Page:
The time has come to have a citywide dialogue on race. In these so-called “post racial” times, it is considered taboo to mention race and anyone who does is blasted with the invective that he or she is “playing the race card,” a term that is offensive because it insinuates that racial disparities don’t exist and are a game played by those whose only intention is to “race-bait.” As a result, race becomes the elephant in the room that many know is relevant, but no one dares speak about.
The special election for D.C. At-Large Council member is the latest example of this. A committed, progressive activist was maligned for daring to respond to a question about race without being politically correct enough to carefully parse her words to not really address the question. This activist was educated at the University of California at Berkeley and has a history of being committed to progressive causes, such as civil rights, gay rights, women’s rights, workers rights and poverty issues. This committed, progressive activist has been a member of the Gertrude Stein Democratic Club, the District’s largest LGBT political organization, since 1978—only two years after its founding and long before it was popular to be supportive of LGBT rights.
If you heard such a background, most people’s first thought would probably be, “Sounds like your typical Berkeley liberal.” However, for some reason, the candidate that fits this profile, Anita Bonds, was not characterized this way. Rather, despite her long history of being liberal or “progressive” on the issues, not only was she not given the “progressive” title, but she was painted as being anti-progressive, despite all evidence to the contrary.
It’s hard to believe that the reason isn’t because of the package that this particular progressive comes in. In this city, progressive has become code for young and mostly white. While most so-called progressives are open to the idea that someone like me, a well-educated, 30-something, African-American lesbian, could be progressive, most residents did not even open their minds to the possibility that Anita Bonds, a heterosexual, college-educated, African-American grandmother in her late 60s, could be. To many, Anita Bonds’ attributes represent conservative, middle-class, African-American culture, which is assumed to not fit the progressive profile, so she was automatically labeled as non-progressive, with no true attempt to determine if the label fit.
During a candidate forum on the Kojo Nnamdi Show, Bonds was posed with a question about whether race was a factor in the campaign and she responded in a manner that addressed the concerns of some residents who fear that their needs may not be adequately addressed if they don’t have somewhat proportionate representation on the Council. That doesn’t mean that those people, or Bonds when speaking of their fears, feel that only African Americans can represent African Americans.
To put it another way, there are two openly gay members of the D.C. Council—David Catania and Jim Graham. If, in 2014, David Catania gives up his seat to run for mayor or attorney general and Jim Graham is defeated in the Ward 1 primary, both very real possibilities, there is a chance that a city as “progressive” as D.C. will not have any LGBT representatives on the Council. If that occurs, we would likely see a movement to find and/or groom an openly LGBT candidate for the following Council race. In fact, if such a scenario were to occur, I could see the Victory Fund, whose mission is to help LGBT candidates get elected, actively working to recruit and train LGBT candidates and this would be a great service to the city. After all, marginalized communities have struggled for visibility and representation and are therefore particularly sensitive to losing that representation.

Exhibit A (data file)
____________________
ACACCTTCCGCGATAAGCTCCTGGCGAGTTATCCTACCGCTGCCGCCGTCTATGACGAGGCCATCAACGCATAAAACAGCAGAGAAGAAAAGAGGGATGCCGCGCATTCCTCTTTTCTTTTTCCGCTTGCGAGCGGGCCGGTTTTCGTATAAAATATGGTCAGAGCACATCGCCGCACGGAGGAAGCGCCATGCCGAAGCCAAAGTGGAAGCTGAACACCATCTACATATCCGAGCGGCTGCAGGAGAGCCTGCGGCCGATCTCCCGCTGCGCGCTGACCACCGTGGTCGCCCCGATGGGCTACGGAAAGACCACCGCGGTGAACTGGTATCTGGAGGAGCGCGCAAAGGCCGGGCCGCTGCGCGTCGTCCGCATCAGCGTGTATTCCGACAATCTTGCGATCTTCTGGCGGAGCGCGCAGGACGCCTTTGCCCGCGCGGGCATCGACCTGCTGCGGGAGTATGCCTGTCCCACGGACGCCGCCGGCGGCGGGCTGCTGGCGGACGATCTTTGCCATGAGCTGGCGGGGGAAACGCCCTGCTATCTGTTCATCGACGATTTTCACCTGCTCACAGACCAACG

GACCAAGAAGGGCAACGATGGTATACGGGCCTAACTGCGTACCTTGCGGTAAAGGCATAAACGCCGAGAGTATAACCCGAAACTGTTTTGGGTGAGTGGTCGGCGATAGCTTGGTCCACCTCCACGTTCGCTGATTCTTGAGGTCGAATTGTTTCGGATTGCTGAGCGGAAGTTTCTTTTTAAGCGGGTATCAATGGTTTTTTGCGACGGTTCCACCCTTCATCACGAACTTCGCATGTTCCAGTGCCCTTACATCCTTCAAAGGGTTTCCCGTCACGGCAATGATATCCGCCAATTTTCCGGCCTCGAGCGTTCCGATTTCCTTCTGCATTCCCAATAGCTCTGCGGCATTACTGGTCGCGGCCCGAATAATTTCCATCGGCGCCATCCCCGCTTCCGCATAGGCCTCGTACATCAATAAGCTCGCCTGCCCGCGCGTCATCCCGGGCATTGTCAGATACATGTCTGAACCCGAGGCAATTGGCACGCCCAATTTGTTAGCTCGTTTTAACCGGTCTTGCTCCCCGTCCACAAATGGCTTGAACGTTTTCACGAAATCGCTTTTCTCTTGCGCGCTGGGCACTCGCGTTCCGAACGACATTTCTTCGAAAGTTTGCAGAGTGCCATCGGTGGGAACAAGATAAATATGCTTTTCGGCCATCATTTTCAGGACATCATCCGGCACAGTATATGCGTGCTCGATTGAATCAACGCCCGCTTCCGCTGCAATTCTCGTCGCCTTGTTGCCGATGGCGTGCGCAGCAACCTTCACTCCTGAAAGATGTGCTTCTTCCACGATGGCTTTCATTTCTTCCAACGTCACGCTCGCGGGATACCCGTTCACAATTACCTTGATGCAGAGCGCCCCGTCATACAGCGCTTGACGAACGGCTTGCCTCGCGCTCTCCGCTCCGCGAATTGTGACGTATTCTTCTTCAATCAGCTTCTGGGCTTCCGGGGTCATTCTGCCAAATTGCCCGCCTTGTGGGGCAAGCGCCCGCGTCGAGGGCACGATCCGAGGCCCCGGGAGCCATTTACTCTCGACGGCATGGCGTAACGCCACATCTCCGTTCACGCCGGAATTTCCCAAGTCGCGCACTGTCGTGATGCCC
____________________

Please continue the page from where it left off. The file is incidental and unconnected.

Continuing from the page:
That is why it was disheartening that when Bonds honestly mentioned this concern when responding to a question addressed to her, instead of trying to understand the concern and getting at the root cause of why some people in this city feel marginalized, she was demonized and cast as a bigot. This rhetoric is not only false, but it’s extremely harmful to the city because we can’t move forward as a united city if we are not willing to listen to others’ perspective. When we silence views that make us uncomfortable and challenge the myth that race is no longer a factor, it actually exacerbates tensions because it causes those who feel marginalized to allow those feelings to fester among themselves.
Many African Americans felt that several white candidates were also playing racial politics by using terms like “progressive” or “reform” that appeal to white voters and expressing concern about splitting votes in the western part of the city among the other “progressive” or “reform” candidates. Thus, both white and African-American candidates realized the sad reality that most of their votes would come from those of the same background.
Bonds had strong multiracial support from people who have worked with her in the past and the same can be said for some of the other candidates. I truly hope that those who did not support Bonds use the next 20 months to learn more about her, and reach out to her office so she can understand their concerns and address their needs. I think they may be pleasantly surprised. In the meantime, we should all commit to creating a forum to openly discuss racial divisions, instead of pretending they don’t exist. It’s the only way for us to unite as a city and move forward.
Lateefah Williams is a writer, attorney and community activist in D.C. She is the immediate past president of the Gertrude Stein Democratic Club, the District’s largest LGBT political organization. Read her blog at dcprogressivepotpourri.com, email her at firstname.lastname@example.org or follow her @lateefahwms.